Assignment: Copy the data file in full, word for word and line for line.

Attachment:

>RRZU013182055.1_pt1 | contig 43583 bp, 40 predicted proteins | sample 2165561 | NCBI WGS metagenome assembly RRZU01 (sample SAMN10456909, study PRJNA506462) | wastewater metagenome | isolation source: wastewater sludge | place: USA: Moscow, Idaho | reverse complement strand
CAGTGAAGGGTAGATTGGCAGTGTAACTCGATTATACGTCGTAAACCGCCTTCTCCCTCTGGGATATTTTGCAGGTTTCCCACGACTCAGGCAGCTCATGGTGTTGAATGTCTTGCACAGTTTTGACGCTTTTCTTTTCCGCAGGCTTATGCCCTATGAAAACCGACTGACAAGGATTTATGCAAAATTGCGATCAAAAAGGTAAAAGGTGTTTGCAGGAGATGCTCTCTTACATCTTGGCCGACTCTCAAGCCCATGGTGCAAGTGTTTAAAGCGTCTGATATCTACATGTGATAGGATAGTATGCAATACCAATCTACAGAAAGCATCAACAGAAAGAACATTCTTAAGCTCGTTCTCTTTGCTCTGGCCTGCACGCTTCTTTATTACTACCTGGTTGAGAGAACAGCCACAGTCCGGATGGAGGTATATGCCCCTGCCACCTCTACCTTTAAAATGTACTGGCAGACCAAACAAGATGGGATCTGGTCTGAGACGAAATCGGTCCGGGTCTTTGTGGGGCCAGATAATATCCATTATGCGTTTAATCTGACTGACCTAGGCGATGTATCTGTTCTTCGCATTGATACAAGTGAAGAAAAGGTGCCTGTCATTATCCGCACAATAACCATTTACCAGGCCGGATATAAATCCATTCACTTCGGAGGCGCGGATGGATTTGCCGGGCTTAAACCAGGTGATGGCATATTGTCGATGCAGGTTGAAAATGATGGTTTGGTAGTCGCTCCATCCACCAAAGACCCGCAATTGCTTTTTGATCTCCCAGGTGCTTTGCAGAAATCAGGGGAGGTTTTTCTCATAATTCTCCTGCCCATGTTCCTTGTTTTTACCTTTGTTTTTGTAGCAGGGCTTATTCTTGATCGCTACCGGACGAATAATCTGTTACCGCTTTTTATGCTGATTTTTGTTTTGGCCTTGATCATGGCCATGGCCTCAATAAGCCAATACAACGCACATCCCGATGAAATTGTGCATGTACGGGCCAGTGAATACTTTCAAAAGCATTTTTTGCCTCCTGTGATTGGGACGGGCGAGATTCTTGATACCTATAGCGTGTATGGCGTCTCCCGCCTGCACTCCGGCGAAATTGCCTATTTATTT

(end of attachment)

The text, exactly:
>RRZU013182055.1_pt1 | contig 43583 bp, 40 predicted proteins | sample 2165561 | NCBI WGS metagenome assembly RRZU01 (sample SAMN10456909, study PRJNA506462) | wastewater metagenome | isolation source: wastewater sludge | place: USA: Moscow, Idaho | reverse complement strand
CAGTGAAGGGTAGATTGGCAGTGTAACTCGATTATACGTCGTAAACCGCCTTCTCCCTCTGGGATATTTTGCAGGTTTCCCACGACTCAGGCAGCTCATGGTGTTGAATGTCTTGCACAGTTTTGACGCTTTTCTTTTCCGCAGGCTTATGCCCTATGAAAACCGACTGACAAGGATTTATGCAAAATTGCGATCAAAAAGGTAAAAGGTGTTTGCAGGAGATGCTCTCTTACATCTTGGCCGACTCTCAAGCCCATGGTGCAAGTGTTTAAAGCGTCTGATATCTACATGTGATAGGATAGTATGCAATACCAATCTACAGAAAGCATCAACAGAAAGAACATTCTTAAGCTCGTTCTCTTTGCTCTGGCCTGCACGCTTCTTTATTACTACCTGGTTGAGAGAACAGCCACAGTCCGGATGGAGGTATATGCCCCTGCCACCTCTACCTTTAAAATGTACTGGCAGACCAAACAAGATGGGATCTGGTCTGAGACGAAATCGGTCCGGGTCTTTGTGGGGCCAGATAATATCCATTATGCGTTTAATCTGACTGACCTAGGCGATGTATCTGTTCTTCGCATTGATACAAGTGAAGAAAAGGTGCCTGTCATTATCCGCACAATAACCATTTACCAGGCCGGATATAAATCCATTCACTTCGGAGGCGCGGATGGATTTGCCGGGCTTAAACCAGGTGATGGCATATTGTCGATGCAGGTTGAAAATGATGGTTTGGTAGTCGCTCCATCCACCAAAGACCCGCAATTGCTTTTTGATCTCCCAGGTGCTTTGCAGAAATCAGGGGAGGTTTTTCTCATAATTCTCCTGCCCATGTTCCTTGTTTTTACCTTTGTTTTTGTAGCAGGGCTTATTCTTGATCGCTACCGGACGAATAATCTGTTACCGCTTTTTATGCTGATTTTTGTTTTGGCCTTGATCATGGCCATGGCCTCAATAAGCCAATACAACGCACATCCCGATGAAATTGTGCATGTACGGGCCAGTGAATACTTTCAAAAGCATTTTTTGCCTCCTGTGATTGGGACGGGCGAGATTCTTGATACCTATAGCGTGTATGGCGTCTCCCGCCTGCACTCCGGCGAAATTGCCTATTTATTT